Some small studies even show the practice of yoga improves insulin sensitivity and blood sugar control. That’s important since metabolic syndrome and insulin resistance are strongly linked with cardiovascular disease. Yes, yoga is more than just a mind-body exercise that tames stress, although that too is important for reducing the risk of heart disease and heart attacks. Acute stress sends a flood of stress hormones into the bloodstream that elevates blood pressure and constricts blood vessels, forcing the heart to pump against more resistance. Over time, this can cause the heart to enlarge.
Chronic stress is no less damaging. When your body is exposed to constant stress, it releases more of a hormone called cortisol, one of the stress hormones produced by your adrenal glands. In fact, a study showed that higher cortisol is a strong predictor of cardiovascular risk and those with the highest levels are five times more likely to die of a stroke or heart attack. Lack of sleep can also elevate cortisol.
Yoga and Aerobic Exercise, Cortisol, and Stress
We know that aerobic exercise in moderation is beneficial for heart health but excessive cardio without giving your body time to recover between sessions can be detrimental. Overdoing the cardio can place enough stress on your body to cause a rise in the stress hormone cortisol and that’s bad for your heart. In contrast, regular yoga practice may actually lower stress hormones, including cortisol and adrenaline – and that’s a positive for your blood pressure and the health of your heart. Yoga also teaches you how to breathe more deeply to relieve stress and how to quiet an overactive nervous system. As an added perk, the calming effect of yoga may also help with sleep.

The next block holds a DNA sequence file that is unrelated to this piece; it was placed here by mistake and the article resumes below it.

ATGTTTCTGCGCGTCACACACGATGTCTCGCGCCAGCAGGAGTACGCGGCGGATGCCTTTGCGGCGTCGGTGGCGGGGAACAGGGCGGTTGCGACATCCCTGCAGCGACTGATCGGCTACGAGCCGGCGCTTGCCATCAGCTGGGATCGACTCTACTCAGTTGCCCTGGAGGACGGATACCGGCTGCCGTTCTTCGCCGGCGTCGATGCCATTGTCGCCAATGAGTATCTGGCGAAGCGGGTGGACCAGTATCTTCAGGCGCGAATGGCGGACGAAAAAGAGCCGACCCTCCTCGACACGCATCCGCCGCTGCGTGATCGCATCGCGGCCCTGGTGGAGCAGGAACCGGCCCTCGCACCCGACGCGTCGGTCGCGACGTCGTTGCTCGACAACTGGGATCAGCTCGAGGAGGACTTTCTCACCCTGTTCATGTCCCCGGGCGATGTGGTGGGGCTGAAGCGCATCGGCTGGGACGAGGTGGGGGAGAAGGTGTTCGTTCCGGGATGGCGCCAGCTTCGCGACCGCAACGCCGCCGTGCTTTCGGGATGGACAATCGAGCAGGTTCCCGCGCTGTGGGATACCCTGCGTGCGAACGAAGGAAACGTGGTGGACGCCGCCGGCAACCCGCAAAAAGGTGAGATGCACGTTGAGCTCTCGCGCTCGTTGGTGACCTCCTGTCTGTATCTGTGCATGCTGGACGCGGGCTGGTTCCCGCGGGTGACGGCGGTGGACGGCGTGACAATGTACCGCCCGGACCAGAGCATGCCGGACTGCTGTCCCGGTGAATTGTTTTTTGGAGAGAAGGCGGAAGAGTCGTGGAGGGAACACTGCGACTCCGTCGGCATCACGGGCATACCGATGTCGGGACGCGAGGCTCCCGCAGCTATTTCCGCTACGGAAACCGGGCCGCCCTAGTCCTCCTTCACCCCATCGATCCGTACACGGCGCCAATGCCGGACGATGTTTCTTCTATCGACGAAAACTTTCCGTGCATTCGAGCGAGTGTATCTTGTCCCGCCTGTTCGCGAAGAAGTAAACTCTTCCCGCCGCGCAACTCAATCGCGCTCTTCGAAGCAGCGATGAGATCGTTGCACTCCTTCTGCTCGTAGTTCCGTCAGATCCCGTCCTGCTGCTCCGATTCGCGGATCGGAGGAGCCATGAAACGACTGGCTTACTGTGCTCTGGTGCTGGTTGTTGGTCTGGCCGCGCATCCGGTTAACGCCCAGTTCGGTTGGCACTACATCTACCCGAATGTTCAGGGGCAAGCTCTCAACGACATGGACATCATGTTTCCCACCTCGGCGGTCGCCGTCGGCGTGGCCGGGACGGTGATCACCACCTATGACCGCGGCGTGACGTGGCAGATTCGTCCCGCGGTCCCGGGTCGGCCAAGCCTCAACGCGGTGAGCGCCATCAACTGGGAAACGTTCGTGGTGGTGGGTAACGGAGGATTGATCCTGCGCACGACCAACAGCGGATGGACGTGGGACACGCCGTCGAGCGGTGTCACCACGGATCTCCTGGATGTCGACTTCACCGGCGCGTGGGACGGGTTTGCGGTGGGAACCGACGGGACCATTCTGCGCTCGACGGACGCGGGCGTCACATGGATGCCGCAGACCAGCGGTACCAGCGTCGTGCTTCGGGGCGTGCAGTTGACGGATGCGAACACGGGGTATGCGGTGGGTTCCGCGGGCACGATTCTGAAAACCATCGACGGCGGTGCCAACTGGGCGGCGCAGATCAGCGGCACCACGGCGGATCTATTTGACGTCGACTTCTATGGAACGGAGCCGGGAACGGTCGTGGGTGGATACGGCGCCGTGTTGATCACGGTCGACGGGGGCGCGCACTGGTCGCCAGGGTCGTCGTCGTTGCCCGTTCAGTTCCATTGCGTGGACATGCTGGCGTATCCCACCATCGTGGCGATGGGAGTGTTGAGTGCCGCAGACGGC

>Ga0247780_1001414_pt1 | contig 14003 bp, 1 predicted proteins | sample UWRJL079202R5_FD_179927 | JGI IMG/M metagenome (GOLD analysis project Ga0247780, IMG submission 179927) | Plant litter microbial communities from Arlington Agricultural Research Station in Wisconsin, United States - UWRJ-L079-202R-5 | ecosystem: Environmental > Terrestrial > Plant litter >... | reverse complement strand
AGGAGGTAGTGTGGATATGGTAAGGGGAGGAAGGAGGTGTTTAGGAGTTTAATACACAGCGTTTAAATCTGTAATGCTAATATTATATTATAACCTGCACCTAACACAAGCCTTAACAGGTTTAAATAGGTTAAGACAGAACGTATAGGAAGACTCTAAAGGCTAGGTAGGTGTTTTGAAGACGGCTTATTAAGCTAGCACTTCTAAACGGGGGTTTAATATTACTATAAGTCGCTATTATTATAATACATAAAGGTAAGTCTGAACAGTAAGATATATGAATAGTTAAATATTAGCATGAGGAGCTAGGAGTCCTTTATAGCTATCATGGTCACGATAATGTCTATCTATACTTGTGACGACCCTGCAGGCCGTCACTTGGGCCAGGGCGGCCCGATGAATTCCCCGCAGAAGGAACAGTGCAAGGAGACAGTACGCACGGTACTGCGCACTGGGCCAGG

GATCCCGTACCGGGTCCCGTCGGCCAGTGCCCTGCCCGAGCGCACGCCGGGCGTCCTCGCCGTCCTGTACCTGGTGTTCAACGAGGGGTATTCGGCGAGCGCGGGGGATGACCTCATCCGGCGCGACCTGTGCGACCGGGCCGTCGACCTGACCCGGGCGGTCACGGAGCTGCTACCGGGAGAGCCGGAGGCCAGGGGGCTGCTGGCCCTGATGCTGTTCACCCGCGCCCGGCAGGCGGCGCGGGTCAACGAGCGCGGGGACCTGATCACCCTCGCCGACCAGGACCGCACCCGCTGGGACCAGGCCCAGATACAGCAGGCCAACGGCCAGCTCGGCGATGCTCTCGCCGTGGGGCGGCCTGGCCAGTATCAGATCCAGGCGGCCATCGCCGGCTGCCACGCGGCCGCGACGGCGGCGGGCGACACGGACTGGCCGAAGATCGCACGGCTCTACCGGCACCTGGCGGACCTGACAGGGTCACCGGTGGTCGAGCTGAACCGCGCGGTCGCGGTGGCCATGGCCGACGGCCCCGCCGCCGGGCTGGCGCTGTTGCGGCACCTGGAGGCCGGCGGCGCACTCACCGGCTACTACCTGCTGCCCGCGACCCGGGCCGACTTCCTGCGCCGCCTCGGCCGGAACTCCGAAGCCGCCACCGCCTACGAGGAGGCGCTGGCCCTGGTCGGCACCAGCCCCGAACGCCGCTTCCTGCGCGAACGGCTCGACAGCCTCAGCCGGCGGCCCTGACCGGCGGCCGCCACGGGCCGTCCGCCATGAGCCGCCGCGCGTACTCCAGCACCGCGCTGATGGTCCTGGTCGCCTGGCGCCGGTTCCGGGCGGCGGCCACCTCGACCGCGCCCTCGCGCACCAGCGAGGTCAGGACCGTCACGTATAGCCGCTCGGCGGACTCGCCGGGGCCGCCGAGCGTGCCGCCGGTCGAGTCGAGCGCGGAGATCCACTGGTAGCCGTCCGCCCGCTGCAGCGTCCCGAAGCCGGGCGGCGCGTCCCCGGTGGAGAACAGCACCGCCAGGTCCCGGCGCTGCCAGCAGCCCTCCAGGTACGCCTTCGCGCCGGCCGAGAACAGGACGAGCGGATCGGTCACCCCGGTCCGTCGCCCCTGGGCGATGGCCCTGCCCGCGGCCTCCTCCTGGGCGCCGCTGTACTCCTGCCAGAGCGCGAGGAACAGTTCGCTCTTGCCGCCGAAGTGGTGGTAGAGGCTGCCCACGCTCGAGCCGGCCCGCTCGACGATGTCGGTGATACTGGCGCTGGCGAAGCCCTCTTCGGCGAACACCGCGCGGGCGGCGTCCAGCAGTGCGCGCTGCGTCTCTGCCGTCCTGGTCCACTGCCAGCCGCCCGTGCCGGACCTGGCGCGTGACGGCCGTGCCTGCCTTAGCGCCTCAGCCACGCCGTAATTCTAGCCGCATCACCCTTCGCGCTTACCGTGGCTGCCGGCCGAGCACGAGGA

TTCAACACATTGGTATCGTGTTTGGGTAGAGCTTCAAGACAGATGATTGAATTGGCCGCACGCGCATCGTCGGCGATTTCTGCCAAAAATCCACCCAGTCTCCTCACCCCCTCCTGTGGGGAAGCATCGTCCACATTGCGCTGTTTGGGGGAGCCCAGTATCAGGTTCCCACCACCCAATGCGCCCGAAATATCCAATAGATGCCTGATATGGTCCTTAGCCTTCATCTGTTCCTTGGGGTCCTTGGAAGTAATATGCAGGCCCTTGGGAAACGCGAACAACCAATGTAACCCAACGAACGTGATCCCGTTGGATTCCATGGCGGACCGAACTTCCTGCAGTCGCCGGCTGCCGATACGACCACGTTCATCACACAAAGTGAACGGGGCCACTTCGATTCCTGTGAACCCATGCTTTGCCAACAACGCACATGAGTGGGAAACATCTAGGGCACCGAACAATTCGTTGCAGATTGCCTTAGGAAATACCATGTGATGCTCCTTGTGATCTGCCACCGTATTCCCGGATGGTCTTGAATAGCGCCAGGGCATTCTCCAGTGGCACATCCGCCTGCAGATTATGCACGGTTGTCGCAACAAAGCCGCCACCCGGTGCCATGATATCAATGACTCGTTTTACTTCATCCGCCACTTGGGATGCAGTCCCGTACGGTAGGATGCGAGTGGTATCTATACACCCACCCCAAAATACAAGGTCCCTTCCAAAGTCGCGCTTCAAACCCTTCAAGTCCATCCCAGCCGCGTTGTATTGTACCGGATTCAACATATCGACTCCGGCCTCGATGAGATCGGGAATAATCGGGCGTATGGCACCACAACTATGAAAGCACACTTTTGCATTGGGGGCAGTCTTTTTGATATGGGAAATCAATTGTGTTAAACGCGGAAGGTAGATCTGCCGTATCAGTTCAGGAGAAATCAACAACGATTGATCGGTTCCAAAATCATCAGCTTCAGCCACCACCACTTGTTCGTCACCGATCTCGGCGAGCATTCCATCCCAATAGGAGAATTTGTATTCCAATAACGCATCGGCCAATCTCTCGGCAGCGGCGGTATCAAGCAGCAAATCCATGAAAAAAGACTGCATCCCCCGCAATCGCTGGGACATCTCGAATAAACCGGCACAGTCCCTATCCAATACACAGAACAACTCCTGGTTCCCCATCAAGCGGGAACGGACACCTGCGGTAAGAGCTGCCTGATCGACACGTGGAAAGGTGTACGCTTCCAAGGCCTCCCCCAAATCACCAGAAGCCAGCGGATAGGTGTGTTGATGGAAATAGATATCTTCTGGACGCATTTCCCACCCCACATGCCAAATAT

Yoga and Aerobic Exercise: A Good Combination?
It’s not hard to see how yoga and aerobic exercise compliment each other. Aerobic exercise stresses your body in a positive way but also leads to increased production of stress hormones. In contrast, yoga has a calming effect that helps lower the impact of cortisol and adrenalin on your body. Yoga and intense aerobic exercise are complementary to one another and each has benefits. You can do a yoga session after an aerobic workout or after a resistance training session as well to help your body cool down and recover more quickly. Alternatively, you can schedule yoga sessions in between your harder days to help your body recover.
Doing yoga can even improve your performance when you do aerobic training by teaching you to be more mindful and aware of your body and how you’re breathing during a workout. So, don’t assume you always have to work out at a high intensity for heart health. By combining aerobic AND yoga, you might be lowering your risk of heart disease even more.
Science Daily. “Yoga and aerobic exercise together may improve heart disease risk factors”
Clin Geriatr Med. 2009 Nov; 25(4): 563–vii. doi: 10.1016/j.cger.2009.07.007.
Science Daily. “How Exercise Lowers Cardiovascular Risk”
Harvard Health Publications. “More than a stretch: Yoga’s benefits may extend to the heart”
Mayo Clinic. “Stress Management”
WebMD. “Stress Hormone Predicts Heart Death”